Edward Liu

English /// 中文
Photo Credit: Chen Wei-Ting
Translation: Brian Hioe

From the anti-media monopoly movement in 2012, through the Dapu incident in Miaoli to the Sunflower Movement, Chen Wei-Ting has in many important social movements for the sake of society, participated in every activity. But even so, Chen Wei-Ting has been a controversial figure.

In the middle of the battle for 2016 legislative elections, the famous Chen Wei-Ting of the Sunflower Movement was earnestly requested by Chiu Hsien-Chih to be his campaign manager.

New Bloom  took the opportunity to interview both Chiu and Chen during Chiu Hsien-Chih’s visit to the US on August 30th.

Edward Liu: Wei-Ting, can you discuss why you would want to help Mr. Chiu’s campaign?

Chen Wei-Ting: Personally, I feel this campaign confronts a place in which both the KMT and DPP are strong. This is a challenge. Of course, we hope to knock down the KMT, but also hope to compete with the DPP, to show where the the DPP is conservative on some issues. 

EL: Then why enter the New Power Party after the Sunflower Movement? A lot of participants joined the DPP after, but you decided on the New Power Party?  The reason is…?

CWT: From last year’s social movement, I largely acted on the basis of intuition. From 2012’s anti-media monopoly movement to the Sunflower Movement, a lot of times I felt that I should just do some things, so I went out and did them.

Like during the time of the anti-media monopoly movement, three days before the merger case was going to pass, at 5 AM in morning I couldn’t sleep, so I called Lin Fei-Fan up. He also couldn’t believe this thing was going to happen and couldn’t sleep. So I said to him, “Let’s charge the day after tomorrow”. Back then there was no organization, the next day I grabbed a few people to hold a meeting, and the day after that we charged. 318 also. At that time I wasn’t in the Black Island Youth Alliance, just I felt that people should go do something.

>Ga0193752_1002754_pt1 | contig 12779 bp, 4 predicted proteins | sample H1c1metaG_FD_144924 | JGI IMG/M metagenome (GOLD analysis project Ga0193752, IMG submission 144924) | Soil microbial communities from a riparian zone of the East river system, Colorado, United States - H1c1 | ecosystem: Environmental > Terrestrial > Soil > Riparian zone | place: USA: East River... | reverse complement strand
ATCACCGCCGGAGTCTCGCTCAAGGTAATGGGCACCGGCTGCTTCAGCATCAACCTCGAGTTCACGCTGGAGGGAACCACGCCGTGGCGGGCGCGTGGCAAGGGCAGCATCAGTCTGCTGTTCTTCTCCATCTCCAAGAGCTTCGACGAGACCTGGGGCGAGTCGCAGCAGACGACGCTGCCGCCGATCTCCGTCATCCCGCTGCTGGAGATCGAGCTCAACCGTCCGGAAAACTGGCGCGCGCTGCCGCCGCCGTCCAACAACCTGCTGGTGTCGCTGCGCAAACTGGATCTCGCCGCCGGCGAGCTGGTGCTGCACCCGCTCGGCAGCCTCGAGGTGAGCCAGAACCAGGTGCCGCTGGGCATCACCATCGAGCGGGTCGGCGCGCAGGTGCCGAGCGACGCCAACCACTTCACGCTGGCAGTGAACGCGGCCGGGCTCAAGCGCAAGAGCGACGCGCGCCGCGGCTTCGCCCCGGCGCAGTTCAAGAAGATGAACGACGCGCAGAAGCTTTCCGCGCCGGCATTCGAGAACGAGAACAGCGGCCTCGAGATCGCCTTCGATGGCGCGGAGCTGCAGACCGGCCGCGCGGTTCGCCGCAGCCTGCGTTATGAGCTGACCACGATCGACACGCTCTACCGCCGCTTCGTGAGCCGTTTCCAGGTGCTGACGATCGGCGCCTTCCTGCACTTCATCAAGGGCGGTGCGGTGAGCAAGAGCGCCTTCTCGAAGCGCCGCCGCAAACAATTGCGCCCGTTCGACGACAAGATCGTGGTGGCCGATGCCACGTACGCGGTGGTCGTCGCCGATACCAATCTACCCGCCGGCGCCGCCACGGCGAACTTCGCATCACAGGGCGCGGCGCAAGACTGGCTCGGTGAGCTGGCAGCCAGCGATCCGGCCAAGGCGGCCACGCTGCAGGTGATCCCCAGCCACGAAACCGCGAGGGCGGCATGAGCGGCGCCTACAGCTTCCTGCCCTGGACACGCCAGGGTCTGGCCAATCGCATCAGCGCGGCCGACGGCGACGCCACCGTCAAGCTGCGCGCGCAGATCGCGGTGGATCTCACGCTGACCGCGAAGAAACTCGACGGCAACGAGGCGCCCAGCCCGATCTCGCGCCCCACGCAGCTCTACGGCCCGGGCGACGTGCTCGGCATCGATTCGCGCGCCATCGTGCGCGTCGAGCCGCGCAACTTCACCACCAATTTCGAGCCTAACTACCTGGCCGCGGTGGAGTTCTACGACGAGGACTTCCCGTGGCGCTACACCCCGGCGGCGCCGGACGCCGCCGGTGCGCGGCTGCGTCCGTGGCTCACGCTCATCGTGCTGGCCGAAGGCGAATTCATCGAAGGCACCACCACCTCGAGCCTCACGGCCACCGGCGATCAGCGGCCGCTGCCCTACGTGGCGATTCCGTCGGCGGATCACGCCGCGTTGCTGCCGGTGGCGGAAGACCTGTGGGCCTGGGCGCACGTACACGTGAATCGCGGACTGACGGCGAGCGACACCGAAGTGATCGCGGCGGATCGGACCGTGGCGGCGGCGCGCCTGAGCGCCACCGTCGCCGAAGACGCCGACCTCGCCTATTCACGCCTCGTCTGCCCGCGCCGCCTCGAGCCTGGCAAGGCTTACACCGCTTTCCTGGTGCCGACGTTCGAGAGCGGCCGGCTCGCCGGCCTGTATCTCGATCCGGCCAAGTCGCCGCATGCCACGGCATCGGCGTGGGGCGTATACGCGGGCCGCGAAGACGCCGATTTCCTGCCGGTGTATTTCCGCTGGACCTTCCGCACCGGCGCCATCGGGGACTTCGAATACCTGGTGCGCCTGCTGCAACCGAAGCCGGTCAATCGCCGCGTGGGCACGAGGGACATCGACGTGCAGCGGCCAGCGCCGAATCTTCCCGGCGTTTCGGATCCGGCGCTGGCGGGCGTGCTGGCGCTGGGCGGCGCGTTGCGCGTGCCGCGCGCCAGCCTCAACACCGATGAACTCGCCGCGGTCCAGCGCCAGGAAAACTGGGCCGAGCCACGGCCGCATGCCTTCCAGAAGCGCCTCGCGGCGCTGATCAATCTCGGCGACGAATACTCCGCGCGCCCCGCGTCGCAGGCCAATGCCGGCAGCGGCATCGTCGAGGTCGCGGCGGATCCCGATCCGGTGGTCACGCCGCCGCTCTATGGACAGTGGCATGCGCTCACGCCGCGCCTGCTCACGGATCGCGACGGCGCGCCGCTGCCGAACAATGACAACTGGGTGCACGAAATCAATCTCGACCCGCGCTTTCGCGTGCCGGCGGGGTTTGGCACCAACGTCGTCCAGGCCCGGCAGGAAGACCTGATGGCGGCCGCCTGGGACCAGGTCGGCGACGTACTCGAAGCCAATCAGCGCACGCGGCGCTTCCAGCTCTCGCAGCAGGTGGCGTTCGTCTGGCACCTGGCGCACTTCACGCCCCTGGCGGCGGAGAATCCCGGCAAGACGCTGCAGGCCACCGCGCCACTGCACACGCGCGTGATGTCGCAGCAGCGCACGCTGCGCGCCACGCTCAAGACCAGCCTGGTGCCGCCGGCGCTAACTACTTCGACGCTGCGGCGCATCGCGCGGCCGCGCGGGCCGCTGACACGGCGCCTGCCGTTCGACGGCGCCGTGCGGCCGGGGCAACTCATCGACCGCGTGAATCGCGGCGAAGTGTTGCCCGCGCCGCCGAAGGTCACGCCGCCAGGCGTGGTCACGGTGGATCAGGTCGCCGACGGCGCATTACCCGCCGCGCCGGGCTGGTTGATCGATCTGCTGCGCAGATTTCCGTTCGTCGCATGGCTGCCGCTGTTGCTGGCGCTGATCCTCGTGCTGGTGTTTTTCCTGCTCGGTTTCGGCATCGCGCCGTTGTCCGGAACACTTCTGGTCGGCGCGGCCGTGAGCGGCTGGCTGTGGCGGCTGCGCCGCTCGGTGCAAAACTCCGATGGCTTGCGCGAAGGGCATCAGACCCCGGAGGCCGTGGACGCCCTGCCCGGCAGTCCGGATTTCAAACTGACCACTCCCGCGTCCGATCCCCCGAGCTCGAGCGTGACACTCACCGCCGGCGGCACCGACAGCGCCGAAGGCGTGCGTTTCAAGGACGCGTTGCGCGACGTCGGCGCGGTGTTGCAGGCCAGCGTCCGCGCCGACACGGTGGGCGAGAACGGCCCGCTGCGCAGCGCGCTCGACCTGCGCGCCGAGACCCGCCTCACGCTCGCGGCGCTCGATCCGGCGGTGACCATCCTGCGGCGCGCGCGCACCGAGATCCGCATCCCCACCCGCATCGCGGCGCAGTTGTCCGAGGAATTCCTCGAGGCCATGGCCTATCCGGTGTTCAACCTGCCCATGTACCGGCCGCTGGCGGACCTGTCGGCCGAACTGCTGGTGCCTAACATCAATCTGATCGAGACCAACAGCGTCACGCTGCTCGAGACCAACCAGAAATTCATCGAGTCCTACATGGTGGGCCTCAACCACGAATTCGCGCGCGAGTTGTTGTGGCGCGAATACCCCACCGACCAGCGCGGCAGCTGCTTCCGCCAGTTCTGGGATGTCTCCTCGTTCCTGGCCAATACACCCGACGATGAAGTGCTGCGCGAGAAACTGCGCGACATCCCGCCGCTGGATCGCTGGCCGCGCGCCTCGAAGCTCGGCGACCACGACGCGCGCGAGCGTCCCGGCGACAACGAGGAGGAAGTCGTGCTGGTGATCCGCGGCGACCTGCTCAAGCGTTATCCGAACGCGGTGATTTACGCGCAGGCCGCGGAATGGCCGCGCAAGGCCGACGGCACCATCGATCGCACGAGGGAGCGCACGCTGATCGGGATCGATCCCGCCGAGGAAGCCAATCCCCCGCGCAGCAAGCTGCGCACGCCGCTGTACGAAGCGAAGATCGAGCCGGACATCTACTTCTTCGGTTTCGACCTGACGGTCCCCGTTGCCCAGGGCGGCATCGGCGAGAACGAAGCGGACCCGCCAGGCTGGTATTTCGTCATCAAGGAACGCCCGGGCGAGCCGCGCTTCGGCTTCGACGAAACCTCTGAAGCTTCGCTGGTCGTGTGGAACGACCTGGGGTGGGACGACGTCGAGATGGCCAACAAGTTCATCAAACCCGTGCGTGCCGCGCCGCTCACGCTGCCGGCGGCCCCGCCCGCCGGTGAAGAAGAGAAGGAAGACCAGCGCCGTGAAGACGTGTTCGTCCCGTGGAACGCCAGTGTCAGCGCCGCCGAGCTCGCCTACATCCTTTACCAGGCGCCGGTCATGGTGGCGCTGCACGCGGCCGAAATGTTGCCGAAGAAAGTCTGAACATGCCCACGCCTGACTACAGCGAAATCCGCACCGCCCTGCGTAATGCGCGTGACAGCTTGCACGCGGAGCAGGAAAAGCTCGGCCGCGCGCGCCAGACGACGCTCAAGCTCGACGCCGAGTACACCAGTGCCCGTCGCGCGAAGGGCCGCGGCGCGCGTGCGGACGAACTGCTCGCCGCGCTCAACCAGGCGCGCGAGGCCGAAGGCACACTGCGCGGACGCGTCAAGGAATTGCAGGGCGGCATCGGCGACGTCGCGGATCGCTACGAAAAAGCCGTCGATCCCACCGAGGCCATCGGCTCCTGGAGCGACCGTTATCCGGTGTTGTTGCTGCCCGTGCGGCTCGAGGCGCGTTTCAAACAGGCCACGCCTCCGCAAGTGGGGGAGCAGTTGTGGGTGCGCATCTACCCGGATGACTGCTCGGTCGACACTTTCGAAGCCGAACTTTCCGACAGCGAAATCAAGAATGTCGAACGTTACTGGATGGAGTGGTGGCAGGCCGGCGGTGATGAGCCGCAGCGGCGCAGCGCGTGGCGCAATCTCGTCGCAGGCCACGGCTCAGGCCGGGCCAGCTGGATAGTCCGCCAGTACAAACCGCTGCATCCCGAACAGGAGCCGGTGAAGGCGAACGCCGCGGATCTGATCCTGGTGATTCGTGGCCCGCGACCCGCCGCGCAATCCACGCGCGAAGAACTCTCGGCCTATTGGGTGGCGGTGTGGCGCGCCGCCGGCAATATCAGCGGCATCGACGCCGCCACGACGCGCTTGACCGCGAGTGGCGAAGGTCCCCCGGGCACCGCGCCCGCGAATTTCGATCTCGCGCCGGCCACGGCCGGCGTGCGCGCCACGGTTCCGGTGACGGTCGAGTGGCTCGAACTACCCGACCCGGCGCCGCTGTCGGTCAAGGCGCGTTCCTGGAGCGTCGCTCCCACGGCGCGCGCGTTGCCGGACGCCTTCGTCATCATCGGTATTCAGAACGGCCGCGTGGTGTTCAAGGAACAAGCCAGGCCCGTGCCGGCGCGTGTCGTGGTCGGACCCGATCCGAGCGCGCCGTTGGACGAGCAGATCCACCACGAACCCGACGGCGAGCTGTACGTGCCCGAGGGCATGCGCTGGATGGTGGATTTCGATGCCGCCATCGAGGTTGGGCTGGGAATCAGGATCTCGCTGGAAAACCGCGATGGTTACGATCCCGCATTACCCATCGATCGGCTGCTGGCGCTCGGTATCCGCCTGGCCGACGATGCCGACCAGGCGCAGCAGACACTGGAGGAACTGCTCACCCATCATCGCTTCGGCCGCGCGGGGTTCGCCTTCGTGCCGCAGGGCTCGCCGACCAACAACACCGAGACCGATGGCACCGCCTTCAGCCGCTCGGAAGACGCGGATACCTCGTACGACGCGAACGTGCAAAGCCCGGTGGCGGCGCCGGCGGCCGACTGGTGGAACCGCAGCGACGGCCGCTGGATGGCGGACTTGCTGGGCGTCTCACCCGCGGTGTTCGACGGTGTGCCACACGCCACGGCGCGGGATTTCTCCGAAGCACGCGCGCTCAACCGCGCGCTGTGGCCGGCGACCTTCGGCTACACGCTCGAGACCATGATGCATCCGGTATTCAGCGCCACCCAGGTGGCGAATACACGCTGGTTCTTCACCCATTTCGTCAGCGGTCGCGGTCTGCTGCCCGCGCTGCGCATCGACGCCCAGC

And I feel that with Taiwan at this time, there needs to be a progressive third party. This is without doubt. To be honest, the Third Force parties came too late, they should have come out at time of nine-in-one elections. It’s slowed down a lot. If we didn’t come out now, it would be hard to preserve existing political achievements.

Therefore, my priority on joining a Third Force party was a natural course of events, for me more so than joining the DPP. But it’s not to say this is more noble. I have social movement friends around my age also working in the DPP, struggling hard to do different things, participating in the presidential elections. I feel this is all good. After all, if there’s the opportunity, we can do some things for Taiwan together in future.

EL: Why did you pick the New Power Party and not the DPP or a different Third Force party?

CWT: I hope more to struggle with legislative districts. This is more challenging.

I feel like with the Green Party, Social Democratic Party, and New Power Party, there are some differences in their electoral campaign strategies. One one hand, there is the strategy which places importance on party votes, on the other hand, there is the strategy hoping to go through electoral campaigns in districts to win seats, while also fighting for party votes. And if you want to win districts, you can’t pick a district with a large gap in votes that even the DPP is afraid to place their famous electoral candidates as district candidates there. That way, it’s also hard to grab space.

EL: So the Social Democratic Party, Green Party, and New Power Party, from your standpoint, have similar ideals? You would help the New Power Party because you’re particularly interested in Hsinchu’s legislative campaign? Or because of electoral considerations?

CWT: Of course I have many friends who feel that the New Power Party is not very progressive. But to my understanding, after the movement, the split between parties is because of the problem of trust. In the past, if there was not the experience of working together too much in social movements, to complete something, the price would be very high. If working together has too high a price, working together might not necessarily be a good thing, so why insist on it?